California Legislature Adjourns Without Passing Regional Grid Bill, Undercuts New 100 Percent Clean Energy Target

EDF statement from Lauren Navarro, Senior Policy Manager, California Clean Energy

August 31, 2018
Erica Fick, (512) 691-3406,

(SACRAMENTO, CA – Aug. 31, 2018) The California legislature failed to establish clean energy leadership today by rejecting Assembly Bill (AB) 813 (Holden). The bill would have expanded California’s electric grid and integrated it with the transmission systems of neighboring states, such as Oregon, Arizona and Nevada. This would have allowed California to increase its investment in clean energy resources and reduce costs to customers by trading excess energy with participating states.

“AB 813 was a missed opportunity for western states to modernize the grid and promote new clean energy investments,” said Lauren Navarro, Senior Policy Manager for California Clean Energy, Environmental Defense Fund.

“While we are disappointed AB 813 didn’t pass, we remain committed to supporting the state’s efforts to integrate more renewables and removing barriers to regional energy trading,” continued Navarro. “The world looks to California for clean energy leadership and we remain dedicated to encouraging the state to lead by example.”

Though a regional grid would help all participants integrate more clean energy, it would have been particularly helpful in California, where excess clean energy could have been sold instead of turned off or given away to nearby states for free.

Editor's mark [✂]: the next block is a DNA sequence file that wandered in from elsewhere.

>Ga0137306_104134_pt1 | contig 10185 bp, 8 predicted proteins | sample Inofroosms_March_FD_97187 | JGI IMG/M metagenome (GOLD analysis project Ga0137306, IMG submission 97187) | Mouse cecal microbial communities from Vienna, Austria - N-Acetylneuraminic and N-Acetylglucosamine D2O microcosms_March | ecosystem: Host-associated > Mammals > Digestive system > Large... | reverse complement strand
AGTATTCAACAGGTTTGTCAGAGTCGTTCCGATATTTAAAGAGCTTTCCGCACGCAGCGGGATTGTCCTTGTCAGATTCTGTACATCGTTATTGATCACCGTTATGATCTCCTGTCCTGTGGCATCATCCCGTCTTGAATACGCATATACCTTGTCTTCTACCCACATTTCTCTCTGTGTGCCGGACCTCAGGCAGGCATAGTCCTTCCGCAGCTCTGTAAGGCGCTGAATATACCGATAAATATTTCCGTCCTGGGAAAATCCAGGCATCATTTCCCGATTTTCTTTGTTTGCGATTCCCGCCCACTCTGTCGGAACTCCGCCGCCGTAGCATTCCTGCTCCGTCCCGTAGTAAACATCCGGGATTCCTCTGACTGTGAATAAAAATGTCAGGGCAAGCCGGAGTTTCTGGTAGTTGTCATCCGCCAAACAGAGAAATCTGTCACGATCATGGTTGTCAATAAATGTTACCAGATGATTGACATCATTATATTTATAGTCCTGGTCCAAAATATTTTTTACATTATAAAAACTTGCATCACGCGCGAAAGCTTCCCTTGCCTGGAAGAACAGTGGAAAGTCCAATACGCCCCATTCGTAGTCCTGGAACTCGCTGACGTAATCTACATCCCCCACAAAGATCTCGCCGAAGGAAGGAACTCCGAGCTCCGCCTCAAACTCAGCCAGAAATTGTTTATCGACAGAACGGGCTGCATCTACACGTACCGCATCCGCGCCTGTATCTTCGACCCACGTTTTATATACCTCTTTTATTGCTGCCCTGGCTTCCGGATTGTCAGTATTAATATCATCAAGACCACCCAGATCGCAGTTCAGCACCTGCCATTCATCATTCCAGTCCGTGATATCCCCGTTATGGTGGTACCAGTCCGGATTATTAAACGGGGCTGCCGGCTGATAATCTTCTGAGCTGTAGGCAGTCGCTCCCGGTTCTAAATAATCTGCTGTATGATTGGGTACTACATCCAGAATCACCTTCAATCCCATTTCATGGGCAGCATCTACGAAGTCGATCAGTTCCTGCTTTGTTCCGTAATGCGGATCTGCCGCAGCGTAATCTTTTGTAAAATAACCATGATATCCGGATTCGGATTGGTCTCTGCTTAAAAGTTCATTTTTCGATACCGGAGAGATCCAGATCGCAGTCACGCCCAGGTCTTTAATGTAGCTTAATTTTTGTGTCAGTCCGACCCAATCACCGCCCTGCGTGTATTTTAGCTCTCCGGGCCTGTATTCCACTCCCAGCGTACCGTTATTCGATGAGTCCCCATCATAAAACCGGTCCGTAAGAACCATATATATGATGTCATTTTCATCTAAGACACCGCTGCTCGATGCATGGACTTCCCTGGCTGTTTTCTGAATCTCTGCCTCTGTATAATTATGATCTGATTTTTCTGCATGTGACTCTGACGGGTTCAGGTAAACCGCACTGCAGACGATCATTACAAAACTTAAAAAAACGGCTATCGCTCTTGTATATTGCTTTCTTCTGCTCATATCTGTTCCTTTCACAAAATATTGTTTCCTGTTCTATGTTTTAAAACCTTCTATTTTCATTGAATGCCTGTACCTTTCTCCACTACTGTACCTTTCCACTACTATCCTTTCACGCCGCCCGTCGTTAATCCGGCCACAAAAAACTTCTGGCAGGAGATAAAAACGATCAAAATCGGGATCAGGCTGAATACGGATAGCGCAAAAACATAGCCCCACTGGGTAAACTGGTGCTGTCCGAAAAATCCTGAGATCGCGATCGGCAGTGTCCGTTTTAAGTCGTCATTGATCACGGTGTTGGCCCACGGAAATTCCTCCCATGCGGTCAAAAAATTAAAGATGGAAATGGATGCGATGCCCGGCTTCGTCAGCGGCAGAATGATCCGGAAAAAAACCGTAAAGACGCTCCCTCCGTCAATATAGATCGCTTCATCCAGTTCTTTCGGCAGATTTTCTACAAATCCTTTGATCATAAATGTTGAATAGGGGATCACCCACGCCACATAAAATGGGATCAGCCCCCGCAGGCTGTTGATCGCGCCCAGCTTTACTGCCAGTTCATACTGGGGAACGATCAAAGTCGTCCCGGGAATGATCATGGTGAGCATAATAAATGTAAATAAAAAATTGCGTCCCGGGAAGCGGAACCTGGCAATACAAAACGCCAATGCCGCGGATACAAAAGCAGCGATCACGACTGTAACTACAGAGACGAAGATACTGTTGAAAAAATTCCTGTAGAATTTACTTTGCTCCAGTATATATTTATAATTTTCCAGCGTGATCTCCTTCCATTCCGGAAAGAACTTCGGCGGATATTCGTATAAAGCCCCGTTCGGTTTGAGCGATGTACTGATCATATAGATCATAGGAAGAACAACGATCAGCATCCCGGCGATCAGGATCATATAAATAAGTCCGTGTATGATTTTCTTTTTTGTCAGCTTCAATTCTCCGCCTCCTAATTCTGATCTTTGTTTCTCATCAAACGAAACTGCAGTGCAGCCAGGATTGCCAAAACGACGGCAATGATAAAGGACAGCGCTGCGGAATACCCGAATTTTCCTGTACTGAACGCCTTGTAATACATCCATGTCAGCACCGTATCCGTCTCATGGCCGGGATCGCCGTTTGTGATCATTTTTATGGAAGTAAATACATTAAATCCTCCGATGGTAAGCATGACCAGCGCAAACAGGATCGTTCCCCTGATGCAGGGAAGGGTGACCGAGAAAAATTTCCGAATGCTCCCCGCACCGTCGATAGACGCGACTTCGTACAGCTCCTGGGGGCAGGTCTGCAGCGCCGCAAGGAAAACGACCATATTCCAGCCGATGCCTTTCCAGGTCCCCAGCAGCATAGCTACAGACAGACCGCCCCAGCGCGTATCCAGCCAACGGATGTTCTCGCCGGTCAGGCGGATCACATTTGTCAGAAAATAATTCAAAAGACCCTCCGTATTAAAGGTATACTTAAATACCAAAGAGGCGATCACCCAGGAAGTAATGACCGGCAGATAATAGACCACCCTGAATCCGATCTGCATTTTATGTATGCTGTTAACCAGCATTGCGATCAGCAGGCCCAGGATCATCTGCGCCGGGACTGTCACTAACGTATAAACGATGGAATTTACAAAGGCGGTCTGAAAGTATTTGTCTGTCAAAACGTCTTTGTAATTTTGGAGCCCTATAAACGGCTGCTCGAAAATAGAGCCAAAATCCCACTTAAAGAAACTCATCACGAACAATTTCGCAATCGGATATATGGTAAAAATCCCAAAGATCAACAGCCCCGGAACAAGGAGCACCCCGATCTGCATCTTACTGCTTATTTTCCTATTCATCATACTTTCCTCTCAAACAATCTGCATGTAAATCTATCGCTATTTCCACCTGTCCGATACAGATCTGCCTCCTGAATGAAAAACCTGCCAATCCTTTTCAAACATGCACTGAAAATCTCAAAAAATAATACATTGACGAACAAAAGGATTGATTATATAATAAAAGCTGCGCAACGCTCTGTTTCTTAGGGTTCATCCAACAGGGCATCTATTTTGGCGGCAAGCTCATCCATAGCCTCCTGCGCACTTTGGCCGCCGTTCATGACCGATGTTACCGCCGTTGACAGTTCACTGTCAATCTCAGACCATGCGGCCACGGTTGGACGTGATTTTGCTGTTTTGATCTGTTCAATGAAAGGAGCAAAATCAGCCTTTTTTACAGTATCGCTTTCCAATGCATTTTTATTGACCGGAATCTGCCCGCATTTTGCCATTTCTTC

“Approximately 60 percent of the clean energy curtailed in California is due to excess generation,” added Navarro. “The state already generates more clean electricity than the grid can absorb. At some point, not being able to sell this electricity is going to slow investment in new solar projects, hurting California companies and jobs.”

The failure of AB 813 comes just two days after the legislature passed Senate Bill (SB) 100, which mandates California obtain 100 percent of its electricity from clean sources by 2045 and requires electric providers to generate 60 percent of their electricity from clean sources by 2030. 

“A regional grid would have been a great boon for the effectiveness of all this new clean energy on California’s grid,” said Navarro. “Time will tell how this decision affects the ability of California to meet the goals of SB 100, build a thriving energy economy and a healthier environment.” 

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